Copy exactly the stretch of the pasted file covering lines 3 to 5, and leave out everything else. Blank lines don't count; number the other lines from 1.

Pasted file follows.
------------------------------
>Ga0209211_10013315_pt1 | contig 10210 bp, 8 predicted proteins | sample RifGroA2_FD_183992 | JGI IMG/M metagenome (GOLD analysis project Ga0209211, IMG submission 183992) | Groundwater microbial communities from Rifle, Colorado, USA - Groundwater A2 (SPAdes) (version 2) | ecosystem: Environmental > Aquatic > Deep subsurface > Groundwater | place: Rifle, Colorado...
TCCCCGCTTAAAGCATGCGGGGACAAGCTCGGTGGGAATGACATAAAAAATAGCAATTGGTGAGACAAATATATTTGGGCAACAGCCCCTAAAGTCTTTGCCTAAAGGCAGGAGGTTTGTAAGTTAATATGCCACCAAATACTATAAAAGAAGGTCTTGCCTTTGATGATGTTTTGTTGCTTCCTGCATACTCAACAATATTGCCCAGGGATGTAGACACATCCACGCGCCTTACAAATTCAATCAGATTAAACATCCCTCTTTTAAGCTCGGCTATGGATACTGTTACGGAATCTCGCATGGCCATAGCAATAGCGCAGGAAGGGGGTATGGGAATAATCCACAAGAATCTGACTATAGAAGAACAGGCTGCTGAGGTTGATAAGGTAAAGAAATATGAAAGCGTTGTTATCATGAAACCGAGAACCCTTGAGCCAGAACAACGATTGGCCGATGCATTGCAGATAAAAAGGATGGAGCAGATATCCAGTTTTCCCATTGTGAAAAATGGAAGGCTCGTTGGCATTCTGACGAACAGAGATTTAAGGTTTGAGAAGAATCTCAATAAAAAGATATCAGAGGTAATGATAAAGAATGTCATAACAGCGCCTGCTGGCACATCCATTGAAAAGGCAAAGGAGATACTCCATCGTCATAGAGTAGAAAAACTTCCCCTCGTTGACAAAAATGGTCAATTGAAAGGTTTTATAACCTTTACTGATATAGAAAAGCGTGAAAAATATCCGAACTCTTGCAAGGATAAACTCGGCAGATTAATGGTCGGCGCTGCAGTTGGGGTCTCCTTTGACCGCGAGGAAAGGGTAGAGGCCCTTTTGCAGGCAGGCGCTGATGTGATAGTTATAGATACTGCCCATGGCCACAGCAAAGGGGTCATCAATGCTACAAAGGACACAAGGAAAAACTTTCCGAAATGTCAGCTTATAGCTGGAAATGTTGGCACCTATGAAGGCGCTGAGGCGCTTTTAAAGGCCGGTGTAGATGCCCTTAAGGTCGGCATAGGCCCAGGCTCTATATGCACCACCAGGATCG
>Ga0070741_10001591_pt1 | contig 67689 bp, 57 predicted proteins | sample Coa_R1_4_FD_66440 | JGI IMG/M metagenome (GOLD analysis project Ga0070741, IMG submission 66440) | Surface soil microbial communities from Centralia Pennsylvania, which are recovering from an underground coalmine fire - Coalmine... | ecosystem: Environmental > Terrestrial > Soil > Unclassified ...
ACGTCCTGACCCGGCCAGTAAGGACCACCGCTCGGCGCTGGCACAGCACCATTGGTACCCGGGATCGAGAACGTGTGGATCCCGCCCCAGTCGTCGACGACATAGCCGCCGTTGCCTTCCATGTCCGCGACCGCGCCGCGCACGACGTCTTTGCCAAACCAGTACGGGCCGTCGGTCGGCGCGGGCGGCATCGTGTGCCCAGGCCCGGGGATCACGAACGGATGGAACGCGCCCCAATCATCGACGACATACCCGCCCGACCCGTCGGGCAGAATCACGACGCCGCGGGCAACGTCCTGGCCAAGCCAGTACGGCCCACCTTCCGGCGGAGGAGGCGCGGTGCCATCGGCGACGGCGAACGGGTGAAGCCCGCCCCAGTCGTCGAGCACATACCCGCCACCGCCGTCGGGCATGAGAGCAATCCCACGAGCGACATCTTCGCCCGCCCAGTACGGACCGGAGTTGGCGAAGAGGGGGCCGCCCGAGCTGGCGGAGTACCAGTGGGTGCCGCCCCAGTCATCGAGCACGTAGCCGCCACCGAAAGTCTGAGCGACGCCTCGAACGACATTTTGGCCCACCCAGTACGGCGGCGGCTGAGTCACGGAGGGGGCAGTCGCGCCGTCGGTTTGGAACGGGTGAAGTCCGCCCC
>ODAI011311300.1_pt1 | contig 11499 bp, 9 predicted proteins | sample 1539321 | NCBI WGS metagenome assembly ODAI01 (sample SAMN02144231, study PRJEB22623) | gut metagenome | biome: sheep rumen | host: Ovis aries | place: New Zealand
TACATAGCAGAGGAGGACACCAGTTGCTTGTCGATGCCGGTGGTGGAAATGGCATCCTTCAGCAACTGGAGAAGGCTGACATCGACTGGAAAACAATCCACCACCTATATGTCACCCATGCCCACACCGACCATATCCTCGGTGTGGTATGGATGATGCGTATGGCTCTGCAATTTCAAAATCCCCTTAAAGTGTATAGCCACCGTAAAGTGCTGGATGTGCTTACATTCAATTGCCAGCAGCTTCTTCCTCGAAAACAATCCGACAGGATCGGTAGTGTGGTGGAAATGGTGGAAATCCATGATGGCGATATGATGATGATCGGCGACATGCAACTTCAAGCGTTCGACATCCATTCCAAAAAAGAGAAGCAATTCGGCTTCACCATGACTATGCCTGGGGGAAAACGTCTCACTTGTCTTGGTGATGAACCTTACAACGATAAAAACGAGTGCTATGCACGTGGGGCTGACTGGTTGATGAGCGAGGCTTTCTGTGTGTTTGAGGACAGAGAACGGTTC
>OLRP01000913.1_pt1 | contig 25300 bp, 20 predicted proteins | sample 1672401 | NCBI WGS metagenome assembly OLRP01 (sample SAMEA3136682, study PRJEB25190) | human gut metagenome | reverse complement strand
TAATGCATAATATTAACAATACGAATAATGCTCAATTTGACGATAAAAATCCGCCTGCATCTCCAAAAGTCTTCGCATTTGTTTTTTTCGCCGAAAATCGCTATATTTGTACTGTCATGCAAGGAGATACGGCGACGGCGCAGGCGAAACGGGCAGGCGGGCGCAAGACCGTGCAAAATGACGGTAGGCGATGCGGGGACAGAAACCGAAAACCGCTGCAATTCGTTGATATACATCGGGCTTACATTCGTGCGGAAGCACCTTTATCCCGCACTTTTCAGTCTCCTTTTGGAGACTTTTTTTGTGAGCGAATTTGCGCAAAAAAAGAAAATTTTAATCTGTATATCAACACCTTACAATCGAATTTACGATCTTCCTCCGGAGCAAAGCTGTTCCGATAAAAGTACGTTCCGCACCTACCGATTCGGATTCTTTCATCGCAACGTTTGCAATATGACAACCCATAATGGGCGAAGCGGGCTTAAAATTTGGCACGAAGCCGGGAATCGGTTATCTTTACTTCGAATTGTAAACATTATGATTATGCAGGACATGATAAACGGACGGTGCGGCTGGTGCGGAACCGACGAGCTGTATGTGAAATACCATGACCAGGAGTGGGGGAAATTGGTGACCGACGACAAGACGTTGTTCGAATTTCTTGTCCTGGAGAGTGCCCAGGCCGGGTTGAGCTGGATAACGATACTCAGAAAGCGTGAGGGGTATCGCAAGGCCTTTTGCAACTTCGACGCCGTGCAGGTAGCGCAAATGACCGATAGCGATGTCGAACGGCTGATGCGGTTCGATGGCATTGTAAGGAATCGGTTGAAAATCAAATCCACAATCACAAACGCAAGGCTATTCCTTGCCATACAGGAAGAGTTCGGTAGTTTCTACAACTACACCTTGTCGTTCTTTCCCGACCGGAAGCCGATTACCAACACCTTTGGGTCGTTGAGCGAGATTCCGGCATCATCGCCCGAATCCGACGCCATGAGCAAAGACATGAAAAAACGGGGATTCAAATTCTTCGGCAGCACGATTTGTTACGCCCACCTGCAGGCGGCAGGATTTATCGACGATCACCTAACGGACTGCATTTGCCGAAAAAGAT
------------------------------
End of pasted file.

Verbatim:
>Ga0070741_10001591_pt1 | contig 67689 bp, 57 predicted proteins | sample Coa_R1_4_FD_66440 | JGI IMG/M metagenome (GOLD analysis project Ga0070741, IMG submission 66440) | Surface soil microbial communities from Centralia Pennsylvania, which are recovering from an underground coalmine fire - Coalmine... | ecosystem: Environmental > Terrestrial > Soil > Unclassified ...
ACGTCCTGACCCGGCCAGTAAGGACCACCGCTCGGCGCTGGCACAGCACCATTGGTACCCGGGATCGAGAACGTGTGGATCCCGCCCCAGTCGTCGACGACATAGCCGCCGTTGCCTTCCATGTCCGCGACCGCGCCGCGCACGACGTCTTTGCCAAACCAGTACGGGCCGTCGGTCGGCGCGGGCGGCATCGTGTGCCCAGGCCCGGGGATCACGAACGGATGGAACGCGCCCCAATCATCGACGACATACCCGCCCGACCCGTCGGGCAGAATCACGACGCCGCGGGCAACGTCCTGGCCAAGCCAGTACGGCCCACCTTCCGGCGGAGGAGGCGCGGTGCCATCGGCGACGGCGAACGGGTGAAGCCCGCCCCAGTCGTCGAGCACATACCCGCCACCGCCGTCGGGCATGAGAGCAATCCCACGAGCGACATCTTCGCCCGCCCAGTACGGACCGGAGTTGGCGAAGAGGGGGCCGCCCGAGCTGGCGGAGTACCAGTGGGTGCCGCCCCAGTCATCGAGCACGTAGCCGCCACCGAAAGTCTGAGCGACGCCTCGAACGACATTTTGGCCCACCCAGTACGGCGGCGGCTGAGTCACGGAGGGGGCAGTCGCGCCGTCGGTTTGGAACGGGTGAAGTCCGCCCC
>ODAI011311300.1_pt1 | contig 11499 bp, 9 predicted proteins | sample 1539321 | NCBI WGS metagenome assembly ODAI01 (sample SAMN02144231, study PRJEB22623) | gut metagenome | biome: sheep rumen | host: Ovis aries | place: New Zealand